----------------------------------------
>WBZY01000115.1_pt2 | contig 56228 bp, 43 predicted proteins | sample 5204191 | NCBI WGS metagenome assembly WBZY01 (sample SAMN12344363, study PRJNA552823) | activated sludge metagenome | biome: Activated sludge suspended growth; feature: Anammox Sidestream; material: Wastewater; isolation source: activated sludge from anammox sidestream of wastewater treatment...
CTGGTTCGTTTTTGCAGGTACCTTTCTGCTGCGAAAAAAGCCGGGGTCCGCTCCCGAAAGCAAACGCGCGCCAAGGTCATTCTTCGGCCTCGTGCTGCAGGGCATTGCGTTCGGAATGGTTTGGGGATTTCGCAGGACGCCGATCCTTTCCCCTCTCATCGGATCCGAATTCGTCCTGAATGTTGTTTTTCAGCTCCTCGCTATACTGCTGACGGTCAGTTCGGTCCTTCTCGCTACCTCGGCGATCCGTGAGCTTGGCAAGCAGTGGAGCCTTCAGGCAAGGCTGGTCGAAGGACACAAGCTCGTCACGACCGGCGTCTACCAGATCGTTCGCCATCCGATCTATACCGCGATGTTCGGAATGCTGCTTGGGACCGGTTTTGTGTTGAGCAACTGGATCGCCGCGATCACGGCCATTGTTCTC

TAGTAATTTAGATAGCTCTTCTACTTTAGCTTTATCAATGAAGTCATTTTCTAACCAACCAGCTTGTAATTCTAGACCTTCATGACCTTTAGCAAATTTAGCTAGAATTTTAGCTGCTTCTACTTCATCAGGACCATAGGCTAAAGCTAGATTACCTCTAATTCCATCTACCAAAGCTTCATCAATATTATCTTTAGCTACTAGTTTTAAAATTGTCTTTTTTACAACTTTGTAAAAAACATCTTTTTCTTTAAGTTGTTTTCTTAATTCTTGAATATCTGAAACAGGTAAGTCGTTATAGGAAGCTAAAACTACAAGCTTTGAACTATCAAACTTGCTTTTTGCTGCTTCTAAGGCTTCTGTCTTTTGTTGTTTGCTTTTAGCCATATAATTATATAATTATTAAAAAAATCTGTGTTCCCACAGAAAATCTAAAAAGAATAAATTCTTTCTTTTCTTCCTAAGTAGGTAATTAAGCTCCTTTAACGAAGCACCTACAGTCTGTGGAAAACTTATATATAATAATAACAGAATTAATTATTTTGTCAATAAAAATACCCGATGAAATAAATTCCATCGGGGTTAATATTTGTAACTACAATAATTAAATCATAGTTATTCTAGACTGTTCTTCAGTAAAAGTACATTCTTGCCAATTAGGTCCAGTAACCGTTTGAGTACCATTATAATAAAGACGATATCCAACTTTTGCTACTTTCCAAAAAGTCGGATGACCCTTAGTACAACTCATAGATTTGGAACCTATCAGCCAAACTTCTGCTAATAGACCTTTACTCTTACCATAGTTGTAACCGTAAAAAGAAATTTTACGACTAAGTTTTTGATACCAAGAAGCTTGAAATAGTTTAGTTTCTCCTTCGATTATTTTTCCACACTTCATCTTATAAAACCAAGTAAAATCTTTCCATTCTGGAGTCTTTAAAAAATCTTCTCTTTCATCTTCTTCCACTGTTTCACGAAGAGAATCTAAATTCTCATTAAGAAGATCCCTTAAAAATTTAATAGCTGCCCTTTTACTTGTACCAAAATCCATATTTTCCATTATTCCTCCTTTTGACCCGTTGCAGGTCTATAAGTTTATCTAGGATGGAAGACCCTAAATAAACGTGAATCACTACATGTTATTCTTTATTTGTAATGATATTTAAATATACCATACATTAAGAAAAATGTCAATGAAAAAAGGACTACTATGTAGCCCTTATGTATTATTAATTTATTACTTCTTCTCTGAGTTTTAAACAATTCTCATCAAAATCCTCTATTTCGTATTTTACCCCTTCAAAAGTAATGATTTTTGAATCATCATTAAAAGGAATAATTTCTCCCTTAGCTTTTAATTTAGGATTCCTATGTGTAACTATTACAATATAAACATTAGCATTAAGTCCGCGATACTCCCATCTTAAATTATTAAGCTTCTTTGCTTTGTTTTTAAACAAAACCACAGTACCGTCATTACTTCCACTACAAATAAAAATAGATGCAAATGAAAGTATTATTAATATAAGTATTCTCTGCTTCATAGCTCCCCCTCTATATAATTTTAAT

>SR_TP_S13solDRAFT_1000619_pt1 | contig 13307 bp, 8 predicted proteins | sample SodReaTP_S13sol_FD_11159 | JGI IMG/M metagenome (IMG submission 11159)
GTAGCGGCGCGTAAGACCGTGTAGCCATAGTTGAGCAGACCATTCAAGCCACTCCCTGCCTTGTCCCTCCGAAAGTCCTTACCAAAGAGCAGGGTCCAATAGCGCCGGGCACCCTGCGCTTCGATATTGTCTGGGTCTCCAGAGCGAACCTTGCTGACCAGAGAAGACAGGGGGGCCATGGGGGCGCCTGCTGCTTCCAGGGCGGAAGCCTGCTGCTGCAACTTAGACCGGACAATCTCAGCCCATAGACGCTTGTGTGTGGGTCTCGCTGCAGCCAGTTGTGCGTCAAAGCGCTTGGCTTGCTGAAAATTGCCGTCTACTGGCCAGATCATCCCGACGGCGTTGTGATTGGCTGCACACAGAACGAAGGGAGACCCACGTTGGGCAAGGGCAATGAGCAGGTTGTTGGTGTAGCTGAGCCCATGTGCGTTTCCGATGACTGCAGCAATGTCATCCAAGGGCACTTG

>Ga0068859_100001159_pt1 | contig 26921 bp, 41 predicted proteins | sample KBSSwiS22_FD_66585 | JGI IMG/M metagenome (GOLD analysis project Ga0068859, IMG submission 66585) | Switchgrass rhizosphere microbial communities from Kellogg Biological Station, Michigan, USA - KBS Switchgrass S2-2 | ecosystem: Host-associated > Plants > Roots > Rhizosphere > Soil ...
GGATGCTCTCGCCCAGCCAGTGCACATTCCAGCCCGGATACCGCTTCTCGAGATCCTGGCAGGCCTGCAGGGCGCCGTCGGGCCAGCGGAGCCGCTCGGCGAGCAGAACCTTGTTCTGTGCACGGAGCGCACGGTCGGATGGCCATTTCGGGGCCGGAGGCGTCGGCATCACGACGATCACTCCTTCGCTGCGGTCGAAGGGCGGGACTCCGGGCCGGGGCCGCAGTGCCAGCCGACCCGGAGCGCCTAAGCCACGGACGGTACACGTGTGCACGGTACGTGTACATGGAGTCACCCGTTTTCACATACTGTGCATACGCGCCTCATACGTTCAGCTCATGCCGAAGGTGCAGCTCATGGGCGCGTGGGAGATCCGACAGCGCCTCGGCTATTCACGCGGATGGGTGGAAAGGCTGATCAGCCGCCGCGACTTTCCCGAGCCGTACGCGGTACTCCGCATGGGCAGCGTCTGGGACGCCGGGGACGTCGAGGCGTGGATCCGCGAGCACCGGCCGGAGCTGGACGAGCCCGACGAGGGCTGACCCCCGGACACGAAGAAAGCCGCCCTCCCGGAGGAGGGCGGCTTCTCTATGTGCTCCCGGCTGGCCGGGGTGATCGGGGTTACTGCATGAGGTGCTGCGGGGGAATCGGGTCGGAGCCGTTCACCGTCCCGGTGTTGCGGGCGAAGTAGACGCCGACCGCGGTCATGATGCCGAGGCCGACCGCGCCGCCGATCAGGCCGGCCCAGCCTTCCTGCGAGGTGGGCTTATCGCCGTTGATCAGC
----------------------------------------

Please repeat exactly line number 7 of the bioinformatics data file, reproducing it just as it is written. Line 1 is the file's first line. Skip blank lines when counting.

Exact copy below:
GGATGCTCTCGCCCAGCCAGTGCACATTCCAGCCCGGATACCGCTTCTCGAGATCCTGGCAGGCCTGCAGGGCGCCGTCGGGCCAGCGGAGCCGCTCGGCGAGCAGAACCTTGTTCTGTGCACGGAGCGCACGGTCGGATGGCCATTTCGGGGCCGGAGGCGTCGGCATCACGACGATCACTCCTTCGCTGCGGTCGAAGGGCGGGACTCCGGGCCGGGGCCGCAGTGCCAGCCGACCCGGAGCGCCTAAGCCACGGACGGTACACGTGTGCACGGTACGTGTACATGGAGTCACCCGTTTTCACATACTGTGCATACGCGCCTCATACGTTCAGCTCATGCCGAAGGTGCAGCTCATGGGCGCGTGGGAGATCCGACAGCGCCTCGGCTATTCACGCGGATGGGTGGAAAGGCTGATCAGCCGCCGCGACTTTCCCGAGCCGTACGCGGTACTCCGCATGGGCAGCGTCTGGGACGCCGGGGACGTCGAGGCGTGGATCCGCGAGCACCGGCCGGAGCTGGACGAGCCCGACGAGGGCTGACCCCCGGACACGAAGAAAGCCGCCCTCCCGGAGGAGGGCGGCTTCTCTATGTGCTCCCGGCTGGCCGGGGTGATCGGGGTTACTGCATGAGGTGCTGCGGGGGAATCGGGTCGGAGCCGTTCACCGTCCCGGTGTTGCGGGCGAAGTAGACGCCGACCGCGGTCATGATGCCGAGGCCGACCGCGCCGCCGATCAGGCCGGCCCAGCCTTCCTGCGAGGTGGGCTTATCGCCGTTGATCAGC